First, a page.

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Tax Freedom Day Today, Or in June, Depending On Who's Counting

Contributor:
Fuseworks Media
Fuseworks Media

Wellington, April 30 NZPA - New Zealanders could be working as
much as a week longer to pay off all their taxes this year than they
did in 2006.

Independent accounting firm Staples Rodway today said early
research indicated the average New Zealander's so-called Tax Freedom
Day 2007 was likely to be even later than June 1, when it fell last
year.

It could potentially be up to a week later than last year and two
weeks later than 2005, Staples Rodway tax director Roger Thompson
said.

His figures are different to those published by the Business
Roundtable which labelled today Tax Freedom Day, three days later
than it fell in 2006.

The Roundtable's calculation was based on central government core
expenditure, which it said amounted to 33 percent of gross domestic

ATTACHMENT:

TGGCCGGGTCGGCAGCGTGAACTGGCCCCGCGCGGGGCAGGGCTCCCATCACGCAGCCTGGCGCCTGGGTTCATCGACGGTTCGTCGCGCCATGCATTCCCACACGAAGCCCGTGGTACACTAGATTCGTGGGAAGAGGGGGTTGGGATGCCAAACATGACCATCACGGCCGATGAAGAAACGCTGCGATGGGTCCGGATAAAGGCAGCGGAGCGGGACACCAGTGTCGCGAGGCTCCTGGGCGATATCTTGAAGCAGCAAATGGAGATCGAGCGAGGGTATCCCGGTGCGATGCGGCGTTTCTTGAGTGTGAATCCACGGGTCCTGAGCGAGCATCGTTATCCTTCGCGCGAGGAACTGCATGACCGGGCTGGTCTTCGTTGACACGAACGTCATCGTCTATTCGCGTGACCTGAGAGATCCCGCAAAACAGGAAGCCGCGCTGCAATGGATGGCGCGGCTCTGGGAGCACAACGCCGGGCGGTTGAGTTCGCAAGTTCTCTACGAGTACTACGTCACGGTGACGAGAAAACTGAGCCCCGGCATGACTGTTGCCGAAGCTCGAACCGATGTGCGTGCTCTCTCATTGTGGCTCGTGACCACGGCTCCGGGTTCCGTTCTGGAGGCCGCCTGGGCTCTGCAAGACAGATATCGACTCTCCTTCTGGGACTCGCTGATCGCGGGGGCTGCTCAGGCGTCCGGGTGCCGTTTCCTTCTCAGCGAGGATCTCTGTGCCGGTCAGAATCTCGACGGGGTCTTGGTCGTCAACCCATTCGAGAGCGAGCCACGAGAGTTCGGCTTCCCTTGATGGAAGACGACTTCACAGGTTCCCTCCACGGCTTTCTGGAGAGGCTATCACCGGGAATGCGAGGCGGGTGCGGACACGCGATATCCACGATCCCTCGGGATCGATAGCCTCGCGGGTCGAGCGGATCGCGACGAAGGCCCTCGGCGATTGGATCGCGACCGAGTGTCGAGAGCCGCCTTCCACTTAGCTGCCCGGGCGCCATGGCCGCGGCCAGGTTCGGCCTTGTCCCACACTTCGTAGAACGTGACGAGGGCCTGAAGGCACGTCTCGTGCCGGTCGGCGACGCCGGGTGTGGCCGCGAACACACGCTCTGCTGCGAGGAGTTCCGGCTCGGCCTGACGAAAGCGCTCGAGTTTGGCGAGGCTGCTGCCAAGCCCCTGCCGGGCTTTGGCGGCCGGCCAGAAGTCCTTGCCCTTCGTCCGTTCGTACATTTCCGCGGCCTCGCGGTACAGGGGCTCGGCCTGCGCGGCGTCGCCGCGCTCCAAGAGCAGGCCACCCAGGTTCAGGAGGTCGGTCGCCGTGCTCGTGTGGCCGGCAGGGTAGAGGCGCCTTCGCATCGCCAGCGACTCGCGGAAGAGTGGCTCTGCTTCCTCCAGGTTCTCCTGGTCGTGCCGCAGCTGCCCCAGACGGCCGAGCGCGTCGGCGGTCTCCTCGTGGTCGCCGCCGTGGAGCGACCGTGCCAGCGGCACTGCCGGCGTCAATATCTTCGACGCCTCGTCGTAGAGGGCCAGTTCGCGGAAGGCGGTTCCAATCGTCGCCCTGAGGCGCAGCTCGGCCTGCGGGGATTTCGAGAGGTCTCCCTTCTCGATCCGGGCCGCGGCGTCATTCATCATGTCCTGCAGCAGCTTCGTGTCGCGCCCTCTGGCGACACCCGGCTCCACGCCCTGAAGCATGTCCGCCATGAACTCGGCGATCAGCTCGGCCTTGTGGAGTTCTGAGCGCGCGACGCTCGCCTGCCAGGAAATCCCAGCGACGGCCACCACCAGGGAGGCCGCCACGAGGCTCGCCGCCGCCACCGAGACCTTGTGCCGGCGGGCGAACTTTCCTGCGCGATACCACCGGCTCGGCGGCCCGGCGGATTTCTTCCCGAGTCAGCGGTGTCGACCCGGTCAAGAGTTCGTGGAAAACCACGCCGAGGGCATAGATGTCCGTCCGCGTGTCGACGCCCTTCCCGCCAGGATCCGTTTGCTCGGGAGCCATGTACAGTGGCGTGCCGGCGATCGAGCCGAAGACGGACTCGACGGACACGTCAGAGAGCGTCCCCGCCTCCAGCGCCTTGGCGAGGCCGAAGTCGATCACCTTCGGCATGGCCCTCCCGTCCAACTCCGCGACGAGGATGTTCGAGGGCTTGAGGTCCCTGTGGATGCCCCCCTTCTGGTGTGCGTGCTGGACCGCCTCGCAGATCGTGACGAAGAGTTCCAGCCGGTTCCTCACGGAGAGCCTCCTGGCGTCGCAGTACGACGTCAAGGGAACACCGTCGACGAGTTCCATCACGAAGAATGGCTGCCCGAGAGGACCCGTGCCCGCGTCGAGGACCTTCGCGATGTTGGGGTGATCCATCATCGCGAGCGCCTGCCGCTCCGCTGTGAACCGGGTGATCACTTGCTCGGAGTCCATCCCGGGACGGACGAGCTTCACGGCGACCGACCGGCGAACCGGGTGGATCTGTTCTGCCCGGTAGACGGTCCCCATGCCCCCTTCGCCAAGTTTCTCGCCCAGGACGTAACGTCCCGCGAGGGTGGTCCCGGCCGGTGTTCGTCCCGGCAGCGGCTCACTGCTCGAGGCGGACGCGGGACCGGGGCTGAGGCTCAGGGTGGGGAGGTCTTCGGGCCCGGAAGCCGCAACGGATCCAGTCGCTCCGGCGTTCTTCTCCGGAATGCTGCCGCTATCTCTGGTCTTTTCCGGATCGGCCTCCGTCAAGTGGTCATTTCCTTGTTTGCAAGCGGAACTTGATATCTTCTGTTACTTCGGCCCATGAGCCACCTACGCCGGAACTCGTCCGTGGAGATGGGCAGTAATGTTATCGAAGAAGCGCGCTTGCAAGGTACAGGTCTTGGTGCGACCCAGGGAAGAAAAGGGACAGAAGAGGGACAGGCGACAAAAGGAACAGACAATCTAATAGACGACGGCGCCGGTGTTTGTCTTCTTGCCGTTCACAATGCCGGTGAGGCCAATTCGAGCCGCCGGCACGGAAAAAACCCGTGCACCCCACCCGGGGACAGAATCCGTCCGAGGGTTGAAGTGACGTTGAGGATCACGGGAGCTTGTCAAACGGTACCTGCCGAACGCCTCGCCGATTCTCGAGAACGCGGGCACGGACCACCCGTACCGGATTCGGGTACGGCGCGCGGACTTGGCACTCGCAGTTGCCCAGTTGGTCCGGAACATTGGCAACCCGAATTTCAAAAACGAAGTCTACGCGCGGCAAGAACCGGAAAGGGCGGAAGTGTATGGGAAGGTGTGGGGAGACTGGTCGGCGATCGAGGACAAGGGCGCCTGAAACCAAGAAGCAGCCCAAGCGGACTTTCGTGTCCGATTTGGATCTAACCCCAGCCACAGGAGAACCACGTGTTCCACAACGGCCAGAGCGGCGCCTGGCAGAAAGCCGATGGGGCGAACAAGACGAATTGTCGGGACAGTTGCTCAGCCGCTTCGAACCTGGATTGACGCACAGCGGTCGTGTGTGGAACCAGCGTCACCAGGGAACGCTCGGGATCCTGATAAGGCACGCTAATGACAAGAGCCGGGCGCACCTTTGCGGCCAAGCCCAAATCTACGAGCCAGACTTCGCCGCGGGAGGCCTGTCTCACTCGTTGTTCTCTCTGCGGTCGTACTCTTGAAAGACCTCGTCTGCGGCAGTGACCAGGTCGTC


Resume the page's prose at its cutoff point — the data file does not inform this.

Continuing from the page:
product (GDP).

Staples Rodway said its result took into account all taxes,
including income tax, local body rates and other taxes such as
petrol tax, cigarette tax and alcohol levies.

Staples Rodway said that if its provisional figures turned out to
be right, New Zealand's Tax Freedom Day would be nearly a month
later than Australia's and later than in Britain for the first time
since 1997.

Previously the firm said the tax burden on New Zealanders had
been reduced during the 1990s, with Tax Freedom Day almost four
weeks earlier in 2002 than in the early 1990s.

But in the past four years two weeks of that improvement had been
eroded.

The cause of the erosion was a combination of strong tax revenue
growth, and a slowing in GDP growth.

Despite their differences of opinion about when Tax Freedom Day
fell, both groups had no doubts that the lengthening of the time
taken to pay taxes was a bad thing.

Staples Rodway labelled the situation as "alarming" and
"increasingly bleak".

Roundtable executive director Roger Kerr said economic evidence
was that, beyond a certain point, government spending and taxation
were harmful to economic growth.

No country has achieved per capita growth rates of 4 percent or
more a year on a sustained basis with general government spending of
around 40 percent or more of GDP.

Measured by the OECD, total government spending in New Zealand,
was projected to be 40.7 percent of GDP in 2007, Mr Kerr said.

On that basis, Tax Freedom Day would actually fall on May 30, and
for the first time since 2000 would be after that for the OECD as a
whole, which this year would be May 29.

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